This significant case addresses what was previously seen as a somewhat uneasy relationship between the adjudication regime for building disputes and the rule of insolvency law called insolvency set-off.
Bresco and Lonsdale are electrical contractors. In 2014, Bresco carried out installation work for Lonsdale, and later that year Bresco ceased to attend the site. Subsequently, Bresco entered into liquidation. Each party claimed that they were owed money by the other. Lonsdale claimed that it was owed £325,000 from Bresco as Bresco had abandoned the project prematurely meaning Lonsdale had to pay for replacement contractors. Bresco, however, claimed that Lonsdale had never paid for some of the work Bresco had done, and that Lonsdale owed it £219,000 in unpaid fees plus damages for lost profits.
In 2018 Bresco’s liquidators took their claim of £219,000 to adjudication. Lonsdale objected to the adjudication and said that Bresco’s claim (if any) and Lonsdale’s cross-claim had cancelled each other out by the process of insolvency set-off.
What is the right to adjudicate?
The Housing Grants, Construction and Regeneration Act 1996 as amended in 2011, gives parties to a construction contract the right to refer contractual dispute for adjudication, at any time.
What is insolvency set-off?
The principle of insolvency set-off is that when a company enters into liquidation and there are mutual debts between the company and one of its creditors, the debts in each direction automatically cancel each other out. This ultimately leaves a single net balance owed to one of the parties. The liquidator of the company will calculate the balance and decide how much the company owes or is owed overall.
The tension between the two principles
Lonsdale argued that insolvency set-off applied here such that there was no longer any claim, or any dispute under the contract, and so adjudication was unavailable (“the jurisdiction point”).
In any case, the adjudicator’s decision would not be enforced until the liquidator calculated the net balance. Lonsdale therefore argued that this rendered the adjudication pointless. This argument was referred to as “the futility point”.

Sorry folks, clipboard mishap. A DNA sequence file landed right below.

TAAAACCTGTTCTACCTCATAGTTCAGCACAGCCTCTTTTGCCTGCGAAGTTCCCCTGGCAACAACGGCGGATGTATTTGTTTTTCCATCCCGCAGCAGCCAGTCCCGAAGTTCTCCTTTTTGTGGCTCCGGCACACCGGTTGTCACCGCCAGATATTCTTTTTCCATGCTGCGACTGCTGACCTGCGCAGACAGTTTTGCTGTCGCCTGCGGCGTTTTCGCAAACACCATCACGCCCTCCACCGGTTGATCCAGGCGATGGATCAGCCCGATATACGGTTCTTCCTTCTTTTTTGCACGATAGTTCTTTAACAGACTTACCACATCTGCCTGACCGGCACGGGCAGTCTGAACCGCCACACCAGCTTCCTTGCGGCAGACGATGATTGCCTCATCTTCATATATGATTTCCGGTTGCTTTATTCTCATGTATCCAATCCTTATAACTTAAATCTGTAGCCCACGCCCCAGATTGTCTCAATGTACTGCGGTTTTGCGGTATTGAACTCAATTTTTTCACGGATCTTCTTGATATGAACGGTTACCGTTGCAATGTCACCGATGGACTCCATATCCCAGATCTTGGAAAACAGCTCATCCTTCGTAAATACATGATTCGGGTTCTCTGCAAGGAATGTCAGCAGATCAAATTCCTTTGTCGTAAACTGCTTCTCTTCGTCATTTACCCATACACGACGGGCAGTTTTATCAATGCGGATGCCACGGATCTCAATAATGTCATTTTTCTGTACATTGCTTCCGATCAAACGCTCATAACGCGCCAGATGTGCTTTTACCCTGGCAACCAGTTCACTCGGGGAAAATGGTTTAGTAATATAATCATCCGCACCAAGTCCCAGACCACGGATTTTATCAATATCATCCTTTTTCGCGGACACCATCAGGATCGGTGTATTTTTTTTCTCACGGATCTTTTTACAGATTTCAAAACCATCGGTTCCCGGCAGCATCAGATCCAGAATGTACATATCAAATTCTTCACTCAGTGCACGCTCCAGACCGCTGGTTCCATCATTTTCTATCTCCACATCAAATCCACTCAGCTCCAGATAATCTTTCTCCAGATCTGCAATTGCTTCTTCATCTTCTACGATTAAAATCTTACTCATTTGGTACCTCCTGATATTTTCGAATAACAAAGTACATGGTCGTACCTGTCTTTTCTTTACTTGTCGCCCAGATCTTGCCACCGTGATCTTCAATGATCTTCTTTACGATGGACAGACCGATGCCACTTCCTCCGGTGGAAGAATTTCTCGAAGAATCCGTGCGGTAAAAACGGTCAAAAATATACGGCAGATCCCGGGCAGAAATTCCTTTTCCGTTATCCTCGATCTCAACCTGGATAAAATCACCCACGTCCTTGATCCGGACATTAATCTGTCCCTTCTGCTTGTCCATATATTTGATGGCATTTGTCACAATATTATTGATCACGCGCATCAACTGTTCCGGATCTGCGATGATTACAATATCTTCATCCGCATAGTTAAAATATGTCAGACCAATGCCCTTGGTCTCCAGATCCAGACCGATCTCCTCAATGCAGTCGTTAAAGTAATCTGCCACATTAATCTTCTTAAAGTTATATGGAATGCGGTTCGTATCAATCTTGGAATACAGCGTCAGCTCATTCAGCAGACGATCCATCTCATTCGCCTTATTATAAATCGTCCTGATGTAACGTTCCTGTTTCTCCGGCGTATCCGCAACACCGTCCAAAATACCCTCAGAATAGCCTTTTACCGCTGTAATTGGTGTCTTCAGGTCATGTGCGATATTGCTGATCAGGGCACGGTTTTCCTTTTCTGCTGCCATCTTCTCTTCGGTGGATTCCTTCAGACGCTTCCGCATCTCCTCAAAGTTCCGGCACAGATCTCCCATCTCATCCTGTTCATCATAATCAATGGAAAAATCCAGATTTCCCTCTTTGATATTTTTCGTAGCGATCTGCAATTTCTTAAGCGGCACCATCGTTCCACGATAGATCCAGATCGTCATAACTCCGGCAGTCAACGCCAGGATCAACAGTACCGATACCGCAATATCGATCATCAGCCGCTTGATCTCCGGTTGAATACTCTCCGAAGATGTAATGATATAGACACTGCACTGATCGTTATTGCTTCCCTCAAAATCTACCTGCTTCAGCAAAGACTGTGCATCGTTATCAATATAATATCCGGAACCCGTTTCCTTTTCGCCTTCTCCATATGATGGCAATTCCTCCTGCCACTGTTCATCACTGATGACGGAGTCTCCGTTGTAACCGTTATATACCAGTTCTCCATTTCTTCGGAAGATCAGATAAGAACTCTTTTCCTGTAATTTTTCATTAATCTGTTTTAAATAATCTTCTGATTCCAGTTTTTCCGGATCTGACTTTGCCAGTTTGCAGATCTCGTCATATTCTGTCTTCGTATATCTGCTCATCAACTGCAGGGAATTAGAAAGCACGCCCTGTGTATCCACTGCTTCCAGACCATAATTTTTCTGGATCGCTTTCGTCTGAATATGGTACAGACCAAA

Mr Justice Fraser accepted Lonsdale’s argument on the jurisdiction point and granted an injunction to stop the adjudication. Following an appeal by Bresco, the Court of Appeal rejected the jurisdiction point but upheld the injunction on the basis of the futility point. Bresco appealed again to the Supreme Court. Lonsdale cross-appealed on the jurisdiction point.
The Appeal to the Supreme Court
The Supreme Court unanimously voted to allow Bresco’s appeal and dismissed Lonsdale’s cross-appeal meaning that the adjudication could happen.
The Supreme Court held that:
1. The ‘jurisdiction point’
The insolvency set-off between Bresco’s claim and Lonsdale’s cross-claim did not mean that any claims under the contract “simply melt away” so as to render them incapable of adjudication.
2. The ‘futility point’
While it remained possible that the courts would not permit summary enforcement of the adjudicator’s decision due to an insolvency process, that did not automatically mean that the adjudication would be futile. For example, an adjudicator’s decision might provide a simple method for Bresco’s liquidators to determine the net balance due between the parties.
As Lord Briggs put it at paragraph 71 of the judgment:
“71. I have therefore reached the opposite conclusion from that of the Court of Appeal on the issue of futility. Construction adjudication, on the application of the liquidator, is not incompatible with the insolvency process. It is not an exercise in futility, either generally or merely because there are cross-claims falling within insolvency set-off, and there is no reason why the existence of such cross-claims can constitute a basis for denying to the company the right to submit disputes to adjudication which Parliament has chosen to confer.”
Lord Briggs also commented obiter that:
“consideration of costs and of burdens on the court militate against…admitting applications for injunctions to restrain adjudications before they have run their course.”
A great deal of attention has focused on this decision, given the view once held that a company in liquidation would be hard pressed to successfully bring an adjudication against its solvent contractual partner. This decision of the Supreme Court will undoubtably be welcomed by insolvent parties and practitioners, while parties responding to claims by insolvent parties should always be prepared to address and defend such claims in accordance with the contract (e.g. by pay less notices), rather than assume that these claims would not be capable of adjudication.
This article is for general awareness only and does not constitute legal or professional advice. The law may have changed since this page was first published. If you would like further advice and assistance in relation to any of the issues raised in this article, please contact us today by telephone or email email@example.com.